This is a reasonably well-written five year-old article from Intel's website on how caches work, the difference between interconnect rings and 2D meshes, and the relationship between virtual and physical addressing. Note that this is an old article, so the Phi CPU has been cancelled, and now Xeons use a similar 2D mesh.

 
Irvrobinson

Irvrobinson

Audioholic Spartan
Best there is, best there was, best that ever will be.
A line right out of the movie The Natural. Of course in that movie, that description by reporter Max Mercy of The Whammer was proven to be incorrect. ;)
 
davidscott

davidscott

Audioholic Samurai
Or the catchphrase of WWE wrestler Brett Hart in the mid 90s. :)
 
davidscott

davidscott

Audioholic Samurai
It's sort of frightening that you know that...

:D
Been watching WWE off and on for a long time. Not sports but sports entertainment. Never been to a live show so maybe I'm not too far gone. :)
 
davidscott

davidscott

Audioholic Samurai
Back on topic are we close to integrated graphics being enough for mid high level gaming?
 
panteragstk

panteragstk

Audioholic Spartan
AMD is the closest for APU graphics, but still nowhere near a dedicated GPU. Even a lower end one can easily beat anything integrated.

I'm a big fan of just keeping integrated graphics out of the CPU (depending on the lineup) and free up space on the die for more important things like PCIe lanes.
 
BoredSysAdmin

BoredSysAdmin

Audioholic Overlord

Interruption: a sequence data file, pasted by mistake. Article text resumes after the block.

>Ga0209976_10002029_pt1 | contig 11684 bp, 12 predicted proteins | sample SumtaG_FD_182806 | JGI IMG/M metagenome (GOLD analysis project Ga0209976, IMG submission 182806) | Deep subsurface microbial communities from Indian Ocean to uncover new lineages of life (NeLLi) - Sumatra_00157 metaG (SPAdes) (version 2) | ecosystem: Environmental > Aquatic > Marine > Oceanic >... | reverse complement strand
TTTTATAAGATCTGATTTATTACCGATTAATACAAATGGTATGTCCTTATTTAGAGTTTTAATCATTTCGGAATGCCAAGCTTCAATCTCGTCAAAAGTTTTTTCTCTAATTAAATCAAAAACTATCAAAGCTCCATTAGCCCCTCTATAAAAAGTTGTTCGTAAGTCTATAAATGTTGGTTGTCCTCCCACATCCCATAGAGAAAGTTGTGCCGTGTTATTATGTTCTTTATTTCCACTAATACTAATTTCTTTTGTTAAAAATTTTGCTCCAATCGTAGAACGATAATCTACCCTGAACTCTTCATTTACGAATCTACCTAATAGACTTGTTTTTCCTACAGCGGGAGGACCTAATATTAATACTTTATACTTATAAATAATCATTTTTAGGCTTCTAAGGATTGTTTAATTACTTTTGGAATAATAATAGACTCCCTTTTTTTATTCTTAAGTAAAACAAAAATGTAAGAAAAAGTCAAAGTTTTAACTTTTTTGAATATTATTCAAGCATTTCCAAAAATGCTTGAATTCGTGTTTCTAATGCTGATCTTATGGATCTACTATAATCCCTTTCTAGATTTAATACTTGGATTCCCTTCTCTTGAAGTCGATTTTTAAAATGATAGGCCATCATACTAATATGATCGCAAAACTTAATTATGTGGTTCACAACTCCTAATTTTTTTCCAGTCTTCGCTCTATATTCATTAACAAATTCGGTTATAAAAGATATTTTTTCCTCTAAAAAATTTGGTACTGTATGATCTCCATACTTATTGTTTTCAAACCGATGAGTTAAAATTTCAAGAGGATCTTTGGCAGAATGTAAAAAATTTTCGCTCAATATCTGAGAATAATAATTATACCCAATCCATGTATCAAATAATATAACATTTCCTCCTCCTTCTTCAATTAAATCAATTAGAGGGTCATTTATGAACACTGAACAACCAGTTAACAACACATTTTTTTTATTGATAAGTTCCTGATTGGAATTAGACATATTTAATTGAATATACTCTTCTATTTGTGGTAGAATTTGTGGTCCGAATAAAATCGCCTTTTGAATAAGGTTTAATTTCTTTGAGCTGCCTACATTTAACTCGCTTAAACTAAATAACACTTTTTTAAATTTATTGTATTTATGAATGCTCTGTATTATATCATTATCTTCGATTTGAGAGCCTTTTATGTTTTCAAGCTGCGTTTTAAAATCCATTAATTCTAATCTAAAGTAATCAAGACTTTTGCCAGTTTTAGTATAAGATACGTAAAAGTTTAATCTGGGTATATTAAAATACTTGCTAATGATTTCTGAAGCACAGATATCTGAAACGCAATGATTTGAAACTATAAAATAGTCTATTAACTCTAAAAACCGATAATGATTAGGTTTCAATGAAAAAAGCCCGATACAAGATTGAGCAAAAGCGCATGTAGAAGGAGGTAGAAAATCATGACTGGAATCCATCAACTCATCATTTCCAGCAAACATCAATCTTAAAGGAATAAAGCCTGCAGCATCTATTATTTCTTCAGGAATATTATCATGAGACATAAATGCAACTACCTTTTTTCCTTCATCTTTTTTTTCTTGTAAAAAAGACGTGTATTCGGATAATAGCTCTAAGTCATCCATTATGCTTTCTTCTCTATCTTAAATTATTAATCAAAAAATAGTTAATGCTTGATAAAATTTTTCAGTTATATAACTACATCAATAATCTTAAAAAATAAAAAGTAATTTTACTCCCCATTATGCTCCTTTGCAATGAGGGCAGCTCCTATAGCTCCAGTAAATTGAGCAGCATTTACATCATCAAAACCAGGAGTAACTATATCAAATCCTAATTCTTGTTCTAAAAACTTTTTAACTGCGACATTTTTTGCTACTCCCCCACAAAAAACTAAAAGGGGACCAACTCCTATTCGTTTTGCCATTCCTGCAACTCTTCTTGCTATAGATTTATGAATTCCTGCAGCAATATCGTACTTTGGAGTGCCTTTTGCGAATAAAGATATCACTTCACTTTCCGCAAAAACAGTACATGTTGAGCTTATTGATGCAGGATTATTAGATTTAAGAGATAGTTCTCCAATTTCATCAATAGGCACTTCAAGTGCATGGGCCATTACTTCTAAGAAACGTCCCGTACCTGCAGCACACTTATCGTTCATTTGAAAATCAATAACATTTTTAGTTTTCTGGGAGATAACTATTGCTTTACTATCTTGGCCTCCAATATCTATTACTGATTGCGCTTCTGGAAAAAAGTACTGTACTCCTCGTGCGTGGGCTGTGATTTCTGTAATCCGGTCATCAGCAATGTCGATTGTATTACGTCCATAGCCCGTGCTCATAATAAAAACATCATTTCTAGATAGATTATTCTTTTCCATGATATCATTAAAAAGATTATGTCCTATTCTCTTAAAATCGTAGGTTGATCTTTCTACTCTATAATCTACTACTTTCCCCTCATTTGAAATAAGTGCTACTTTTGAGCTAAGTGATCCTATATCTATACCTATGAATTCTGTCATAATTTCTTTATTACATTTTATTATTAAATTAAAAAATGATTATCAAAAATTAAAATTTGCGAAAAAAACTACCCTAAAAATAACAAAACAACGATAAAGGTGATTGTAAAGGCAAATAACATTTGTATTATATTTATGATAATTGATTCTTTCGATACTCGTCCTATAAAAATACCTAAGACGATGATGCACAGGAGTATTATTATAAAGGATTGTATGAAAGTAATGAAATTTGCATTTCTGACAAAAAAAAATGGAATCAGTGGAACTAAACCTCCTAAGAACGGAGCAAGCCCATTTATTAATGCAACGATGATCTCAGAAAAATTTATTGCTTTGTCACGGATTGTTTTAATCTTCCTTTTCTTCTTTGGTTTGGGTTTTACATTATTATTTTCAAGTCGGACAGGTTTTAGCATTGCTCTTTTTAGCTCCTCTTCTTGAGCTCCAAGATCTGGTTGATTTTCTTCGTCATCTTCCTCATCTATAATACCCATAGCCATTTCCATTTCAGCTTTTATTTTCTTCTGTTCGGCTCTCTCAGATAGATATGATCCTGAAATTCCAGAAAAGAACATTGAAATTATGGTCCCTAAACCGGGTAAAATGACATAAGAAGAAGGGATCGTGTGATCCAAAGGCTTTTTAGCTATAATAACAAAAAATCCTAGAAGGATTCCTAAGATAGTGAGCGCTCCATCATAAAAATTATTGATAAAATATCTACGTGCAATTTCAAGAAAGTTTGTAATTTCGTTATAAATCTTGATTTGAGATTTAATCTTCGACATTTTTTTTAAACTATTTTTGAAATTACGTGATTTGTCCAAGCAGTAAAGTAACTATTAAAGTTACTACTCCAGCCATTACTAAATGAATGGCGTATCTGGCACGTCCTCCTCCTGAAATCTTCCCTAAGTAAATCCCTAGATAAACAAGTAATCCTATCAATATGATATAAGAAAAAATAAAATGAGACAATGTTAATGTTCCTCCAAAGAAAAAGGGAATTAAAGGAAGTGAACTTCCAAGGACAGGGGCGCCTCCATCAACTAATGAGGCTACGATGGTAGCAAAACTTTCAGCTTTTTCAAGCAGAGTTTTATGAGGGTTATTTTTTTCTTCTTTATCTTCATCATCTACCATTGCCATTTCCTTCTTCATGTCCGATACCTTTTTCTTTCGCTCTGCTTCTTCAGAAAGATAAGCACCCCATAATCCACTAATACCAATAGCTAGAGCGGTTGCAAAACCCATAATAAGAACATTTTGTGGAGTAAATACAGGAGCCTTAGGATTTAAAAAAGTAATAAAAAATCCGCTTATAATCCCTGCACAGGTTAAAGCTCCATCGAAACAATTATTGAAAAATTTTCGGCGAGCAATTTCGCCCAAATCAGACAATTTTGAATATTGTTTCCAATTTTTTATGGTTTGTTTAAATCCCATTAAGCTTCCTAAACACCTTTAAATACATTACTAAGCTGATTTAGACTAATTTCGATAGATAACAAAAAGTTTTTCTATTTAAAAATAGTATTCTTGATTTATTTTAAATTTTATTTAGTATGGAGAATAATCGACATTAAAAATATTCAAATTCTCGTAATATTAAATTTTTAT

AMD is the closest for APU graphics, but still nowhere near a dedicated GPU. Even a lower end one can easily beat anything integrated.

I'm a big fan of just keeping integrated graphics out of the CPU (depending on the lineup) and free up space on the die for more important things like PCIe lanes.
Early M1 numbers on GFX look promising, and while still far from what I'd call a comfortable 1080p 60fps gaming,
it (M1 Gpu) already exchanging blows with low to low-middle GPUs like 1050ti and RX560
xzymcLXC8pJAsTjF3gnXHW-970-80.jpg.png

.

I think we are still a full generation or likely two before we get a comfortable 1080p 60fps AAA title gaming on a SOC.
 
panteragstk

panteragstk

Audioholic Spartan
Early M1 numbers on GFX look promising, and while still far from what I'd call a comfortable 1080p 60fps gaming,
it (M1 Gpu) already exchanging blows with low to low-middle GPUs like 1050ti and RX560
View attachment 42198
.

I think we are still a full generation or likely two before we get a comfortable 1080p 60fps AAA title gaming on a SOC.
Good point. Apple threw a wrench into everything for sure. It'll be very interesting to see what AMD, nvidia, and Intel can come up with to go against the M1 in the next few years.